Article by Marina Leven
Growing through the past
Artistic research conducted by Irina Gulyakina "Lessons from emergency situations" or "My unpeaceful atom" or "Regardless the circumstances – plant potatoes"
Temporality of Irina's project could be defined as "unfinished past". In 1986 Irina together with her parents and sister found herself in the radioactive contamination zone of Chernobyl, where she had been living there for two years. The exhibition is an attempt to unravel the tangle of technological collapse and its impact on the present time and the future.
Photo of the exposition by Roman Konovalov
The exposition has taken place in Elektrozavod gallery. This gallery space fits ideal - a huge concrete room, windows overlooking a ditch in the courtyard (buildings of the former Fazotron manufacturer being demolished to their foundations). The focal point of the exposition is a 10 minutes long video-essay "In search of a missing detail" which is being projected onto the wall. The artist goes through the images – as an investigator, who is trying to find a common thread. Soviet newsreel, Loui Fuller's "Radium dance", Maria Primachenko's colourful simple beasts, a herd of feral cows in the "red forest": everything escalates the feeling of anxiety, contains an imminent and unpredictable threat. The conclusion of this video-research is that Chernobyl's accident became a hyper object, a toxic fragment of the USSR history, which continues to live its own life in the media environment and the field of contemporary art.

Screenshots from video-essay "In search of missing detail"
Irina Gulyakina focuses on everyday Soviet objects, which became poisonous after the accident. Three-litre milk jars have filled an entire exhibition space – due to the fact, that dairy products were radiation-hazardous, where consumption of these products was leading to radiation sickness. After the accident radioactive iodine, which is used to cure cancer during a therapy, diffused in the atmosphere. But by penetrating the bloodstream and thyroid gland in large amounts the substance could cause severe outcomes. The artist has repainted old family photos using iodine; the drawings look frighteningly faded, together with iodine evaporation peoples' health was fading away. Potato remained on the side of humanity – it was discovered that tuberous are resilient to radiation. Carefully illuminated potato bushes immediately connect us to the soviet past. Irina Gulyakina calls potato a "hymn to conservatism", or chthonic archaism, to which each generation of Russians address in search of food security.

In the exposition space destruction of everyday life does not look extraordinary. As Anna Tsing wrote "once a beauty of life seemed to be the destiny of disadvantaged. Nowadays, it seems, life is delightful for each of us." Chernobyl accident is one of the most catastrophic events in recent history. Investigations, blame game or excuses, though necessary, cannot undo numerous and incompletely exposed consequences of an outbreak of such scale. "The return to fully restored and repaired will not happen. But this does not mean, that any restoration, repair or return could not be performed as a second knock out."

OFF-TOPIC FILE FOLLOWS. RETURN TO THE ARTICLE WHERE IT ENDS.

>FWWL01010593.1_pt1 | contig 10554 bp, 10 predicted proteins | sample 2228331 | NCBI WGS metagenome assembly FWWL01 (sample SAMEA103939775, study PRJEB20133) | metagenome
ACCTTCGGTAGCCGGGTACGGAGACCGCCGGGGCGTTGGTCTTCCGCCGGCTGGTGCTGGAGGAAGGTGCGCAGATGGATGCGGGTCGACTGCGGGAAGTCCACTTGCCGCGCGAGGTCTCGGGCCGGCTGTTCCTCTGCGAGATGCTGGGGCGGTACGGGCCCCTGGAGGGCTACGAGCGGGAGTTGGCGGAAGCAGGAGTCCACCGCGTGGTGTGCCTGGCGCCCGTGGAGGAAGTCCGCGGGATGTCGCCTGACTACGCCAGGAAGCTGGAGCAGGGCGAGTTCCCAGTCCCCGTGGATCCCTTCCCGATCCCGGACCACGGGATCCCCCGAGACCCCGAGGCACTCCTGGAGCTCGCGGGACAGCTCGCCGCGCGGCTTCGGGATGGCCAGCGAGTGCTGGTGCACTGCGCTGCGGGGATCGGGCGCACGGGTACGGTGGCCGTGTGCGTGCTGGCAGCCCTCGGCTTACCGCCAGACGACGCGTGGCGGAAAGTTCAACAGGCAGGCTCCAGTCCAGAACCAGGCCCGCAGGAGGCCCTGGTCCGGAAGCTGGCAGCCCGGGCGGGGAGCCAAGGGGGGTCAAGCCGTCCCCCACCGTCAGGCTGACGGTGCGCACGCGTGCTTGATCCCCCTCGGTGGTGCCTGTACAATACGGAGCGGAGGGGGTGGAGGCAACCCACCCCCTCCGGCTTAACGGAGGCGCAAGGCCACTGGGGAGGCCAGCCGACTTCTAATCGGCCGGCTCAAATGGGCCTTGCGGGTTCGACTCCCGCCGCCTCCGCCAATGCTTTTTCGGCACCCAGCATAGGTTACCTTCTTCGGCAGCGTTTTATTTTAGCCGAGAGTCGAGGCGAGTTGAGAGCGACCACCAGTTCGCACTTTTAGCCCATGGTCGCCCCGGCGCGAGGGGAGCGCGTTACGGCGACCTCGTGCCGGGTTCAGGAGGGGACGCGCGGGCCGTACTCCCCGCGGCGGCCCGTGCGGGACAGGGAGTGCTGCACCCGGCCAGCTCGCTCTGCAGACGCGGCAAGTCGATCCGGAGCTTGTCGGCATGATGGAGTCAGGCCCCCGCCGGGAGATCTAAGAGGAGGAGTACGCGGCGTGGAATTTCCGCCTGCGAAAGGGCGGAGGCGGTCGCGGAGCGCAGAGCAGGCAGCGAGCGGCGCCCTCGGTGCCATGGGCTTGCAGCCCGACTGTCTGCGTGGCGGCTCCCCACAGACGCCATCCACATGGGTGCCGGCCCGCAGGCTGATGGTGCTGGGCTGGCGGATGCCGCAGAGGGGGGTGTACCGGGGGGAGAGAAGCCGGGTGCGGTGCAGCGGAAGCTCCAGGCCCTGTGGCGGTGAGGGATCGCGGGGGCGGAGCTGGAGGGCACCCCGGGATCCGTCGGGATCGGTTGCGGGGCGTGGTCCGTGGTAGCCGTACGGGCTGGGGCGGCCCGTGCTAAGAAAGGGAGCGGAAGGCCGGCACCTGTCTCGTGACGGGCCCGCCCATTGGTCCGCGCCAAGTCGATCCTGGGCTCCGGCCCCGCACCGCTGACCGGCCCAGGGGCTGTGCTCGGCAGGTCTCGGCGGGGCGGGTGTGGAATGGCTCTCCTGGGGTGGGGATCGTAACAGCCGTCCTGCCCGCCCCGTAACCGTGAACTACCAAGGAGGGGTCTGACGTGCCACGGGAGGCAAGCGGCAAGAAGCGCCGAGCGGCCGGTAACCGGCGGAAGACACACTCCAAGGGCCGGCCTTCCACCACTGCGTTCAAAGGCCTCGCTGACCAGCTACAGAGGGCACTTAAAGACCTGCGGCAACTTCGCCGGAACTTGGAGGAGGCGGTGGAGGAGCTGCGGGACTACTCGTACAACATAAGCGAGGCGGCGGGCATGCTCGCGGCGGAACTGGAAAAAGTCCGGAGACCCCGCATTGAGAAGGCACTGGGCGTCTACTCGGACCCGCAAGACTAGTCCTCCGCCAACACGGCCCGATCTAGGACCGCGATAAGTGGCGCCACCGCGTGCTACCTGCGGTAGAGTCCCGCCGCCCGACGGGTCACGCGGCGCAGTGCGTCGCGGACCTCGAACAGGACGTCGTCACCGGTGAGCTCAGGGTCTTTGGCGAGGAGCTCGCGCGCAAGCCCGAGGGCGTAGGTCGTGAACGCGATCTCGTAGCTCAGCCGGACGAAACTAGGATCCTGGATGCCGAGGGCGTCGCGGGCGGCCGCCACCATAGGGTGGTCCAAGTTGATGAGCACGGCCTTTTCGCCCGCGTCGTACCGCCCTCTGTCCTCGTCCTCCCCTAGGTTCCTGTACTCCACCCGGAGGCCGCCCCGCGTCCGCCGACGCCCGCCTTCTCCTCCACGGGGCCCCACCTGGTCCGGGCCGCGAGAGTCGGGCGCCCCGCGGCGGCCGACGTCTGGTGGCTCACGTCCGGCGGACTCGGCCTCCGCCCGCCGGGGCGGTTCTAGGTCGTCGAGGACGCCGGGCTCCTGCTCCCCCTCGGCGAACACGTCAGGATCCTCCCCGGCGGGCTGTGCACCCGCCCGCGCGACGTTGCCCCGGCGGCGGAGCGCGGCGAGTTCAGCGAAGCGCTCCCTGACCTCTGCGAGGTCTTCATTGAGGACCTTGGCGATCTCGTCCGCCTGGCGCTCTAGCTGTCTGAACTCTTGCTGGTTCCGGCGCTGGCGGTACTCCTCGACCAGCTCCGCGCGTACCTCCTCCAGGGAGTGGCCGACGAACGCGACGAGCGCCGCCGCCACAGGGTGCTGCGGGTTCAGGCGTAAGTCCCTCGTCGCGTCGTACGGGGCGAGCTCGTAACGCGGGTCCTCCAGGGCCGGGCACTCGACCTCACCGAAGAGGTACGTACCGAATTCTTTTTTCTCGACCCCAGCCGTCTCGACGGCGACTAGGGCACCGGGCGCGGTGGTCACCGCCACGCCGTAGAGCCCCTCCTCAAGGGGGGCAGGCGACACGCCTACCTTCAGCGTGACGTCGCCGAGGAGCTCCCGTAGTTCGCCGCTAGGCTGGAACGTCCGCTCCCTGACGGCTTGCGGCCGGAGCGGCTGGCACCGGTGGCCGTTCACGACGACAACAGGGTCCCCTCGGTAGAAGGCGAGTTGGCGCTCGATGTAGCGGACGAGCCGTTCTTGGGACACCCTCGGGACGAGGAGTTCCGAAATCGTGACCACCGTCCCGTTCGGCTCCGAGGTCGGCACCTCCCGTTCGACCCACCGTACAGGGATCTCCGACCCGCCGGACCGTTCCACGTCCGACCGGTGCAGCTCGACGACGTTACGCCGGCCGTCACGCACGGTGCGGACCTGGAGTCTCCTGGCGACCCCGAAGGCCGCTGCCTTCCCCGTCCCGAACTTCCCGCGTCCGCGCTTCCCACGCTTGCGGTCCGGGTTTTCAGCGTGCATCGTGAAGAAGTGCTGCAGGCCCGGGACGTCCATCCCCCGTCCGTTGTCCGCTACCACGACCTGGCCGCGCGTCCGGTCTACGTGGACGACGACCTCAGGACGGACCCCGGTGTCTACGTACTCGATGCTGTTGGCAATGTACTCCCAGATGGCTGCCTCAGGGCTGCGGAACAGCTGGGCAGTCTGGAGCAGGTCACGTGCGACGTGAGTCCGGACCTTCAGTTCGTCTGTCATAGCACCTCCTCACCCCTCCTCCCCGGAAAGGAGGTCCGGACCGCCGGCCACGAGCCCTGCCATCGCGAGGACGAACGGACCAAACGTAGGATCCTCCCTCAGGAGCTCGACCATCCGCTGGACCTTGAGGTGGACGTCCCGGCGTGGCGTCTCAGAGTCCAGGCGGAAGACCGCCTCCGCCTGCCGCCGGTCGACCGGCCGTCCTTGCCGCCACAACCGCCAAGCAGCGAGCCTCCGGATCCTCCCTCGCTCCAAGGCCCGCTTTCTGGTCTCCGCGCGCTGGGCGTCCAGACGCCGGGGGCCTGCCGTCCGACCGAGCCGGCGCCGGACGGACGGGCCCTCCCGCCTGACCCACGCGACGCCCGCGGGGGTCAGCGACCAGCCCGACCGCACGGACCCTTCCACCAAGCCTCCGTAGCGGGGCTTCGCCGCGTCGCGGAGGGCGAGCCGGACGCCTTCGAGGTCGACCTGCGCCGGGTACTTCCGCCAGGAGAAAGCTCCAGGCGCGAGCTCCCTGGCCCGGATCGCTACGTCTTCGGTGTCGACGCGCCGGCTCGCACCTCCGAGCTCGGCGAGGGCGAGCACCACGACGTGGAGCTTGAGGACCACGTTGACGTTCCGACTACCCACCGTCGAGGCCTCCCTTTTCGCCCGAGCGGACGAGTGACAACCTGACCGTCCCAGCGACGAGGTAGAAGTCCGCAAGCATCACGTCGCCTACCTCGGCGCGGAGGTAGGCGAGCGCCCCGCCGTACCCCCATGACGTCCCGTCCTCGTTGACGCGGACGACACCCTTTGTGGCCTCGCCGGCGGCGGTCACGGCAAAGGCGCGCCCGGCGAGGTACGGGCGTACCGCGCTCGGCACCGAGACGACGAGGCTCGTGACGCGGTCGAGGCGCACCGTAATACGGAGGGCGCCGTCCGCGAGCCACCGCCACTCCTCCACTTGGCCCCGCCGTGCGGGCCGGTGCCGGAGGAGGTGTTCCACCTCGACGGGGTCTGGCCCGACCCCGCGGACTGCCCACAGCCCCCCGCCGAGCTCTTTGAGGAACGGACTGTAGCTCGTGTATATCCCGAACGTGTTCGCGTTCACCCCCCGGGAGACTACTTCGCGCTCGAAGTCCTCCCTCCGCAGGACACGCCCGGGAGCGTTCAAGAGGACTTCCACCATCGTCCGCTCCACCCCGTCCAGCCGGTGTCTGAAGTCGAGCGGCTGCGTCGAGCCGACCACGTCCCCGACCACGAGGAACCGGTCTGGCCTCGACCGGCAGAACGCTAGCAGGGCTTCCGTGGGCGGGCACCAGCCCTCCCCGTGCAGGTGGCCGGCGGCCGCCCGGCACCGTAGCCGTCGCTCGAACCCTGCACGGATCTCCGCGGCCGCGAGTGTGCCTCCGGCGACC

Photo of the exposition by Roman Konovalov
Trying to find "a quick way" for survival is the base for the performance "Vegetlization. Femenization. Musicalization", which Irina Gulyakina showed during the finnissage of the exposition, on the anniversary of Chernobyl's accident. Performance's title is connected to the works by St. Hidegard of Binengen, theologian, botanist, painter and musician. Hildegard lived in XII century in Germany and viewed the world as a "shipwrecked ship". Also, she had proposed a survival guide as development of self-healing and regeneration inherent in botanical world and women. Collective healing was imagined by nun through musical experience, which embodies consonance of human souls in relation to each other and the Other. Hildegard considered that people's identity is similar to an open wound, that the world and connection with other people are often destructive. Nevertheless, she preached that a place of destruction could be a place of healing for a human, sprouting like a flower, through its pain.

This complex model was explored and presented by curator Irina Gulyakina, singer Vasya Krasnoyarova and invited performers, in their vocal-participatory project. In half lighted space performers were consumed by their own, very personal autistic dance. The vocal improvisation by Vasya Krasnoyarova, constructed out of Hildergard's musical citations, indicated a very subtle connection among participants. There was no development in the action itself, but emerging theatrical impact of the melody has taken over the performers – but led to nothing. To feel the process of growing through grey dead space, accept possibility of this growth - it was feasible in the moments of silence and overall out of synchronisation state. Nevertheless, it was possible.

Screenshots from Dmitry Petryakhin's video
It seems that St. Hildegard would have appreciated the recipe "Regardless the circumstances – plant potatoes". The act of survival together with plants – whether medieval thyme curing brain fatigue, or "a mushroom at the edge of the world" matsutake, or radiation resistant tubers – happens exactly this way. Slowly in garden bed, surrounded by ruins.

1 Red Forest (Ukrainian: Rudiy lis), sometimes Rusty Forest, Red Forest - about 202 km² of trees close to the Chernobyl nuclear power plant, which took on the largest share of the release of radioactive dust during the reactor explosion in 1986.
2 Tsing A. "The Mushroom at the End of the World: On the Possibility of Life in Capitalist Ruins"
3 Donna J. Haraway "Staying with the Trouble"

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